Earlier this week, our client services team visited some of the most exclusive domaines in the Cote d’Or. The weather was outstanding, the vines were verdant and heavy with fruit in anticipation of harvest, and a more perfect setting for our time in Burgundy would be hard to imagine.
Our first visit was to Domaine Ponsot. Situated on the hillside above Morey St-Denis, the views from the Domaine are both glorious and expansive. Perfect vines stretch out in neat rows towards the village, drawing your eyes eventually towards the horizon and the Alps which appear there on clear days. To describe the environment as picturesque just doesn’t quite do it justice.
Adjacent to Clos du Lambrays, the Ponsot chai was constructed in 2001 and was purpose-built to provide not only extensive production and cellar space, but also as an ideal architectural example of a gravity-flow winery. From the moment the fruit arrives, it is treated as gently as possible. After crushing, it is fed into wooden basket presses which have been in continuous use by Ponsot since 1945. This is just one testament to the importance the Domaine places on history and the utilization of long-standing and proven winemaking practices.
Laurent Ponsot served as our charming tour guide. A kind and eminently knowledgeable winemaker, Ponsot wears an expression of perpetual bemusement. Perhaps this is due to his unwavering confidence in how he runs the winery operations. Ponsot knows, with absolute certainty, that he will produce great wines, and he is secure in that knowledge.
After a brief tour of the library – replete with vintages dating back to the 1920s – and the main production areas, we were led to the barrel room. Avoiding new oak and letting nature take its course are the fundamental principles of Ponsot’s winemaking, and he is careful to emphasize that he is just one element in a grand combination of elements that create these phenomenal wines.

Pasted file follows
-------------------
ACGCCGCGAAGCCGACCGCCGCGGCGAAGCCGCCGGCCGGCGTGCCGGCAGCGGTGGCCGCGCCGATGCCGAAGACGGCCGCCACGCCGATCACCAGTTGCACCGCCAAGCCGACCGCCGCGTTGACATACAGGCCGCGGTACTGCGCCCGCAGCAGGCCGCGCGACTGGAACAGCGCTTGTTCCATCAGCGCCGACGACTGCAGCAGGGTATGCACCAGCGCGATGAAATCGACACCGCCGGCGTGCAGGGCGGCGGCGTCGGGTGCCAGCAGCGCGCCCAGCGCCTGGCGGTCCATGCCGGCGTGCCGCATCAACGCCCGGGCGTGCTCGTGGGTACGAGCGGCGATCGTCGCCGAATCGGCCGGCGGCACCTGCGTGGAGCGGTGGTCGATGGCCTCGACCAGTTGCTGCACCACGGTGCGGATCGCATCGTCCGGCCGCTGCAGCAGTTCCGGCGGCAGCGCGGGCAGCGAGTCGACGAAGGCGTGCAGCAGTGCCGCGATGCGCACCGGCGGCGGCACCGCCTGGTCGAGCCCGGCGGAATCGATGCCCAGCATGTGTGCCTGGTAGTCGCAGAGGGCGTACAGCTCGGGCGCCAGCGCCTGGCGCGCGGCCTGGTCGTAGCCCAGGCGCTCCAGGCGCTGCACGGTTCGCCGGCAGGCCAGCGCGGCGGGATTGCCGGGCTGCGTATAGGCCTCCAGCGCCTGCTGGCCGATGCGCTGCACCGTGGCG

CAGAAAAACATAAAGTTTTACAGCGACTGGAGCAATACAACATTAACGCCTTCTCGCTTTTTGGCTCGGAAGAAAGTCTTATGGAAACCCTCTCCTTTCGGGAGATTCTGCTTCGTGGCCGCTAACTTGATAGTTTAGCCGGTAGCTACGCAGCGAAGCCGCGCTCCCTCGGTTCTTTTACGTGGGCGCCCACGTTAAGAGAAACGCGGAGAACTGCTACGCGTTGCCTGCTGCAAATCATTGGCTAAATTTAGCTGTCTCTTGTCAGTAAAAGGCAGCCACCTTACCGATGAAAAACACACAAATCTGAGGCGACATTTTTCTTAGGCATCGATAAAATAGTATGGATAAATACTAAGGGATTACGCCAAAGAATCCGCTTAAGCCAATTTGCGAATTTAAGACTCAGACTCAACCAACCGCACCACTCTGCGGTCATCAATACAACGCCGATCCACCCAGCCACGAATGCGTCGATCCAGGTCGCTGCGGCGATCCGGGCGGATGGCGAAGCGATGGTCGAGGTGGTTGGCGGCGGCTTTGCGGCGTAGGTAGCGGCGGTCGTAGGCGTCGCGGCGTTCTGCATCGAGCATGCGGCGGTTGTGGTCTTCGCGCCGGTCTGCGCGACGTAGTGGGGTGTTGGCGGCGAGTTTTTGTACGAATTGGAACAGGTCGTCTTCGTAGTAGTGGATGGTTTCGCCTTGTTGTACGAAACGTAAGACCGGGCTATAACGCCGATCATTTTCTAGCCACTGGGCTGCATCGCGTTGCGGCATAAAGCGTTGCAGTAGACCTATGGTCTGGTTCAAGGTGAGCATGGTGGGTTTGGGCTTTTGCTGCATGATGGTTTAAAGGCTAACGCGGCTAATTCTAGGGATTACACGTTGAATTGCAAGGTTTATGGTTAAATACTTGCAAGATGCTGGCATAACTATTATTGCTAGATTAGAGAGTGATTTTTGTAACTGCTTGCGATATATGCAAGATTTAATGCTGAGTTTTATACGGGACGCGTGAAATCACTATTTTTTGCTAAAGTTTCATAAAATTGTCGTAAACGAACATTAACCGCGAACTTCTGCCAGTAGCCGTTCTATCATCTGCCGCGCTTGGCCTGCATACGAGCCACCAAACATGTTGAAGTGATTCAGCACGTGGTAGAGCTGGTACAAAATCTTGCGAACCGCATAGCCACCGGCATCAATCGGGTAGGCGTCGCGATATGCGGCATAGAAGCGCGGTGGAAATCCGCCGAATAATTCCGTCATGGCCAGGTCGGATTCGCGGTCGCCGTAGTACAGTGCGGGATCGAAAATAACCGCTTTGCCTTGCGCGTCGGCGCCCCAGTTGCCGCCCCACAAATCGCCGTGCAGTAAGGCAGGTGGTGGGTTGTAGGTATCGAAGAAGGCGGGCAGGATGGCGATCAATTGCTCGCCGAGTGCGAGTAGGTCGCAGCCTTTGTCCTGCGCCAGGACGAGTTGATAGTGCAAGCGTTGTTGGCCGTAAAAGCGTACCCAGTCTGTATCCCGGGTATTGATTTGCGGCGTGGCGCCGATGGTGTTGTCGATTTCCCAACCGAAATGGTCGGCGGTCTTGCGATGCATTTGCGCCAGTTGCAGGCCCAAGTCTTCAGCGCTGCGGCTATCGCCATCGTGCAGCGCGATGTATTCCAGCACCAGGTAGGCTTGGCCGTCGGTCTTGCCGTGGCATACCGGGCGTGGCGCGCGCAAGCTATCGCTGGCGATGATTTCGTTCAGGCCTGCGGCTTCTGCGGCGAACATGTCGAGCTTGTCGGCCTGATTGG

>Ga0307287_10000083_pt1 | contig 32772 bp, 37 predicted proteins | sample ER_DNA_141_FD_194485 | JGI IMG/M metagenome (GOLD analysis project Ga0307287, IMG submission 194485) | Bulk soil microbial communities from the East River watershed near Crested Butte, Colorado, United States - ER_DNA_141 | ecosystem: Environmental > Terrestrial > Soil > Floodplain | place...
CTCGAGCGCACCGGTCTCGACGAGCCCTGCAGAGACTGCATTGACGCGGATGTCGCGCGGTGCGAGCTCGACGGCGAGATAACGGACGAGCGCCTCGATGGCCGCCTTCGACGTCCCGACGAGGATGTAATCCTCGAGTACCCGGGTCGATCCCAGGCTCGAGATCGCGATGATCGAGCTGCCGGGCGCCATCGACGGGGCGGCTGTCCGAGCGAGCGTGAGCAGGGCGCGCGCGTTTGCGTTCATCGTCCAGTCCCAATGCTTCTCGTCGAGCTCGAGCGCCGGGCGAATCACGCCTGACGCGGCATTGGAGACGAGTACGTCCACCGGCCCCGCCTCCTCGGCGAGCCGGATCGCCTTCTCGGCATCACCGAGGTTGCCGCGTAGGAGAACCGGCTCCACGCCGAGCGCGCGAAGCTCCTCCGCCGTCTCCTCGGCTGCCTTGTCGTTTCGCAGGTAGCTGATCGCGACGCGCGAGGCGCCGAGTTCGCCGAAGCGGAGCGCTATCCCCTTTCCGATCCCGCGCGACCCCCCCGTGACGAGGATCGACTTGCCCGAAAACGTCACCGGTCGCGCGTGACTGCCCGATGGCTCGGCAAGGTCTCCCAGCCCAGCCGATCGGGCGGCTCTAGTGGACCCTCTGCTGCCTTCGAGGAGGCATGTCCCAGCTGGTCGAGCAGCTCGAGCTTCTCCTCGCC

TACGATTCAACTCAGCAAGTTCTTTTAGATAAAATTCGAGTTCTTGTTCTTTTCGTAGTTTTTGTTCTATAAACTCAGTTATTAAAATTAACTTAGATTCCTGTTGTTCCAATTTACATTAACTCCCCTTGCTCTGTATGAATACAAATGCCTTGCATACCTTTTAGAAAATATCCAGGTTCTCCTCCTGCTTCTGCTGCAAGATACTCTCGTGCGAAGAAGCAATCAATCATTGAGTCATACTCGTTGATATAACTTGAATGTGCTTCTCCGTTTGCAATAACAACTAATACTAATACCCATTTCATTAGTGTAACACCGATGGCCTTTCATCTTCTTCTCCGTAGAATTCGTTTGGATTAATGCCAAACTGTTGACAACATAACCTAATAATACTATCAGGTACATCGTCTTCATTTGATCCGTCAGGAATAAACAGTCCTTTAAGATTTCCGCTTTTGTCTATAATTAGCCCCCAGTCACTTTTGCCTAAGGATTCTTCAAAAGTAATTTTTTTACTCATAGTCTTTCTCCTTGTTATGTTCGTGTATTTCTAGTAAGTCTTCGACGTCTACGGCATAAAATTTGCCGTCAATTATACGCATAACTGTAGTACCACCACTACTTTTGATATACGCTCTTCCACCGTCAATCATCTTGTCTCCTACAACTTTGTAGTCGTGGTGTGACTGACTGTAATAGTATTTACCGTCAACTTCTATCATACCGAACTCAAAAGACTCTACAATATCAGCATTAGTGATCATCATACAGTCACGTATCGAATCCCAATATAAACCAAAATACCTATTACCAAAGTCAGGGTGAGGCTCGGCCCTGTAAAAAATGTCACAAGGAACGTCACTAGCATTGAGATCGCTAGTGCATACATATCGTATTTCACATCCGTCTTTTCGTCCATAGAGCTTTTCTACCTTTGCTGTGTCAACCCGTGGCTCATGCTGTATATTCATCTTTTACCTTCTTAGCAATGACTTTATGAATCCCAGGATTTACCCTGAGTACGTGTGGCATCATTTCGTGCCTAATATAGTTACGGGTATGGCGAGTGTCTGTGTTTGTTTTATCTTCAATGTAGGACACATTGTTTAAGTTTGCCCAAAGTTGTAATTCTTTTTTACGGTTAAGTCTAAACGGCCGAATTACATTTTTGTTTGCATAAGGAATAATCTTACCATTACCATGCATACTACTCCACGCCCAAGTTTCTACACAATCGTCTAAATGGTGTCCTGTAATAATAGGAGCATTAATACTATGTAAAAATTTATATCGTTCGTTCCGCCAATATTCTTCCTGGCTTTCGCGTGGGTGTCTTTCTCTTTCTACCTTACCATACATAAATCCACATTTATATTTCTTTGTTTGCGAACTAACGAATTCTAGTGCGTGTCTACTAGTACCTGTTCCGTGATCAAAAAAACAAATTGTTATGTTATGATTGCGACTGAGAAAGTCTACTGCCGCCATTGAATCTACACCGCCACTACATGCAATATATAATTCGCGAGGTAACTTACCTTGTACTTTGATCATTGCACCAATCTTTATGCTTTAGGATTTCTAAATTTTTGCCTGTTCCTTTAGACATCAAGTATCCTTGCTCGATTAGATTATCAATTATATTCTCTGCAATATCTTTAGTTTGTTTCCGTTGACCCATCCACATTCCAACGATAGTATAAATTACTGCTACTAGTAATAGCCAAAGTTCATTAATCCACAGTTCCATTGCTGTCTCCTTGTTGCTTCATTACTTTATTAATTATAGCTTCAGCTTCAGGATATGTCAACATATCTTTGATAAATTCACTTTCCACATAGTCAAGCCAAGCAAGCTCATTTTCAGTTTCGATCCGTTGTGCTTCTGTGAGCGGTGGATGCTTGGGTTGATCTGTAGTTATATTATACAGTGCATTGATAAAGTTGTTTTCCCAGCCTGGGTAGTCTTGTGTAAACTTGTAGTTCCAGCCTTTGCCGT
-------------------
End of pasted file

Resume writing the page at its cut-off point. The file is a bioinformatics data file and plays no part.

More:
Standing in the beautiful vaulted chamber, the back wall of which is exposed to bedrock for passive cooling, Ponsot further described his winemaking philosophy and practices for us. He was careful to draw a distinction between bio-dynamic, organic, and natural winemaking, and the methods which he uses to produce his wines. Ponsot made it clear that he dislikes putting specific labels on winemaking methodology and that above all else, he strives for minimalist intervention. “In many ways, the wines make themselves; I am simply their steward during the process.”
Taking us through the barrels (some of which are as much as fifty years old) we were impressed by how evocative of place each wine was. From the Chambolle-Musigny Les Charmes to the Griotte Chambertin, each wine leapt from our glasses shouting, ‘This is what I am, and this is where I am from!’ Truly, there is no better expression of the concept of terroir than a wine’s ability to do just that.
Ponsot produces more Clos de la Roche than any other domaine, and barrel-tasting the 2009 edition of his Vieilles Vignes was yet another lesson in why this wine is so sought after. Not only is it layered and deep, with red and black fruits on both the nose and palate, the most striking thing about this wine is the intense stream of minerality running through the mid-palate. When combined with a finish of confounding length, it is clear that this wine will provide enjoyment for many decades ahead.
After our visit to Domaine Ponsot, and our tasting of these exceptional wines, it is no wonder that Laurent claims to have more than a dozen people waiting in line for every bottle he produces. Known for their legendary ability to age and arguably second only to Romanee-Conti in their collectability, count yourself lucky if you are ever able to get your hands on these fine wines.
Make sure you view the following amusing video of Laurent informing us about the 2010 harvest.
Laurent Ponsot discusses the 2010 Burgundy Harvest from Antique WineCompany on Vimeo.